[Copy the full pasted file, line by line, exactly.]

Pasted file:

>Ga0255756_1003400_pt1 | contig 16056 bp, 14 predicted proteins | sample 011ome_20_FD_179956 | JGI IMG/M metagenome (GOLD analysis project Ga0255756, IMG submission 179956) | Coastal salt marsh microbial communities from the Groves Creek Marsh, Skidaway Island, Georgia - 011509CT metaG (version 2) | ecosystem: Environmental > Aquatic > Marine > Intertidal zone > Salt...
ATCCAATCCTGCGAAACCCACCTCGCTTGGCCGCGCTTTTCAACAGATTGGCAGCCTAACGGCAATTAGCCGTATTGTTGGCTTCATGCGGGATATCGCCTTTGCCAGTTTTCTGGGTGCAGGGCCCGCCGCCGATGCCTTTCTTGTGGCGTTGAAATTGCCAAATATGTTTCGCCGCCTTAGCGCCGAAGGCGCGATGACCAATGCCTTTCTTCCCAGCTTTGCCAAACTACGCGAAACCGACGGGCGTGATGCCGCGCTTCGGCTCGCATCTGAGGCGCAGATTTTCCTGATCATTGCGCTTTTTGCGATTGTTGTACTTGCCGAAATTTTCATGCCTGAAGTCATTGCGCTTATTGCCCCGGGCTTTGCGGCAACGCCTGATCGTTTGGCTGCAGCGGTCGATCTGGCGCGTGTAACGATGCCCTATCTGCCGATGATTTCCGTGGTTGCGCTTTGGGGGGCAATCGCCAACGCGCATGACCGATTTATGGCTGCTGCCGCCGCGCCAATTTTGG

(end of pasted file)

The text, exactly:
>Ga0255756_1003400_pt1 | contig 16056 bp, 14 predicted proteins | sample 011ome_20_FD_179956 | JGI IMG/M metagenome (GOLD analysis project Ga0255756, IMG submission 179956) | Coastal salt marsh microbial communities from the Groves Creek Marsh, Skidaway Island, Georgia - 011509CT metaG (version 2) | ecosystem: Environmental > Aquatic > Marine > Intertidal zone > Salt...
ATCCAATCCTGCGAAACCCACCTCGCTTGGCCGCGCTTTTCAACAGATTGGCAGCCTAACGGCAATTAGCCGTATTGTTGGCTTCATGCGGGATATCGCCTTTGCCAGTTTTCTGGGTGCAGGGCCCGCCGCCGATGCCTTTCTTGTGGCGTTGAAATTGCCAAATATGTTTCGCCGCCTTAGCGCCGAAGGCGCGATGACCAATGCCTTTCTTCCCAGCTTTGCCAAACTACGCGAAACCGACGGGCGTGATGCCGCGCTTCGGCTCGCATCTGAGGCGCAGATTTTCCTGATCATTGCGCTTTTTGCGATTGTTGTACTTGCCGAAATTTTCATGCCTGAAGTCATTGCGCTTATTGCCCCGGGCTTTGCGGCAACGCCTGATCGTTTGGCTGCAGCGGTCGATCTGGCGCGTGTAACGATGCCCTATCTGCCGATGATTTCCGTGGTTGCGCTTTGGGGGGCAATCGCCAACGCGCATGACCGATTTATGGCTGCTGCCGCCGCGCCAATTTTGG